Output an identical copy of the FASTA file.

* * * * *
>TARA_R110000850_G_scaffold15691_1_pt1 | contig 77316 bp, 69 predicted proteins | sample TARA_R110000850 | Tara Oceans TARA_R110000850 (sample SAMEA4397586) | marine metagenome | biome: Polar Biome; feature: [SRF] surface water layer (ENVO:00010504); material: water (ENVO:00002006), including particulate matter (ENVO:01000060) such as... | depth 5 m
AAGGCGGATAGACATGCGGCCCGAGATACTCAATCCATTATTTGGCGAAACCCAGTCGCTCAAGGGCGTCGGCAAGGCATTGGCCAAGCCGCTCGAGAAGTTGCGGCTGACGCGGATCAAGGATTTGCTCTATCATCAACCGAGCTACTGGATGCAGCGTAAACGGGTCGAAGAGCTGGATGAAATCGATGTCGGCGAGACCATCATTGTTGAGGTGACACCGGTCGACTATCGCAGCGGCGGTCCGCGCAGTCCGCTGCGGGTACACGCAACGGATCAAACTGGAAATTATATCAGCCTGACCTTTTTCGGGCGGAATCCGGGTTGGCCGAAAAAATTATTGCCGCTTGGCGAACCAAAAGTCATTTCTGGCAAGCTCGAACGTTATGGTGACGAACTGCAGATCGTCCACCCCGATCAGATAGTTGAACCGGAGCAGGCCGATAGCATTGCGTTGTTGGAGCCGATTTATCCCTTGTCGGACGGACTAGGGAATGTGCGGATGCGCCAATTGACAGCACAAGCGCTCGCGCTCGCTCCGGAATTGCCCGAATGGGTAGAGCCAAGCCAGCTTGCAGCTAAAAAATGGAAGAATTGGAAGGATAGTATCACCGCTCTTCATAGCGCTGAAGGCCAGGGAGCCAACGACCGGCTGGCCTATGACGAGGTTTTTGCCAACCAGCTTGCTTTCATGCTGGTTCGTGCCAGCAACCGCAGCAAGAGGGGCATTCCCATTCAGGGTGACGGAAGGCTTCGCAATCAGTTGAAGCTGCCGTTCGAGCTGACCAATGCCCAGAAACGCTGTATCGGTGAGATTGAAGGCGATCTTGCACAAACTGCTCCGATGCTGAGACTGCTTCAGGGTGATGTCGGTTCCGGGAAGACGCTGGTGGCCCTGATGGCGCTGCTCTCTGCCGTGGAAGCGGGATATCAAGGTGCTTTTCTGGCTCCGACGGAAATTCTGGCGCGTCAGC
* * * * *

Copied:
>TARA_R110000850_G_scaffold15691_1_pt1 | contig 77316 bp, 69 predicted proteins | sample TARA_R110000850 | Tara Oceans TARA_R110000850 (sample SAMEA4397586) | marine metagenome | biome: Polar Biome; feature: [SRF] surface water layer (ENVO:00010504); material: water (ENVO:00002006), including particulate matter (ENVO:01000060) such as... | depth 5 m
AAGGCGGATAGACATGCGGCCCGAGATACTCAATCCATTATTTGGCGAAACCCAGTCGCTCAAGGGCGTCGGCAAGGCATTGGCCAAGCCGCTCGAGAAGTTGCGGCTGACGCGGATCAAGGATTTGCTCTATCATCAACCGAGCTACTGGATGCAGCGTAAACGGGTCGAAGAGCTGGATGAAATCGATGTCGGCGAGACCATCATTGTTGAGGTGACACCGGTCGACTATCGCAGCGGCGGTCCGCGCAGTCCGCTGCGGGTACACGCAACGGATCAAACTGGAAATTATATCAGCCTGACCTTTTTCGGGCGGAATCCGGGTTGGCCGAAAAAATTATTGCCGCTTGGCGAACCAAAAGTCATTTCTGGCAAGCTCGAACGTTATGGTGACGAACTGCAGATCGTCCACCCCGATCAGATAGTTGAACCGGAGCAGGCCGATAGCATTGCGTTGTTGGAGCCGATTTATCCCTTGTCGGACGGACTAGGGAATGTGCGGATGCGCCAATTGACAGCACAAGCGCTCGCGCTCGCTCCGGAATTGCCCGAATGGGTAGAGCCAAGCCAGCTTGCAGCTAAAAAATGGAAGAATTGGAAGGATAGTATCACCGCTCTTCATAGCGCTGAAGGCCAGGGAGCCAACGACCGGCTGGCCTATGACGAGGTTTTTGCCAACCAGCTTGCTTTCATGCTGGTTCGTGCCAGCAACCGCAGCAAGAGGGGCATTCCCATTCAGGGTGACGGAAGGCTTCGCAATCAGTTGAAGCTGCCGTTCGAGCTGACCAATGCCCAGAAACGCTGTATCGGTGAGATTGAAGGCGATCTTGCACAAACTGCTCCGATGCTGAGACTGCTTCAGGGTGATGTCGGTTCCGGGAAGACGCTGGTGGCCCTGATGGCGCTGCTCTCTGCCGTGGAAGCGGGATATCAAGGTGCTTTTCTGGCTCCGACGGAAATTCTGGCGCGTCAGC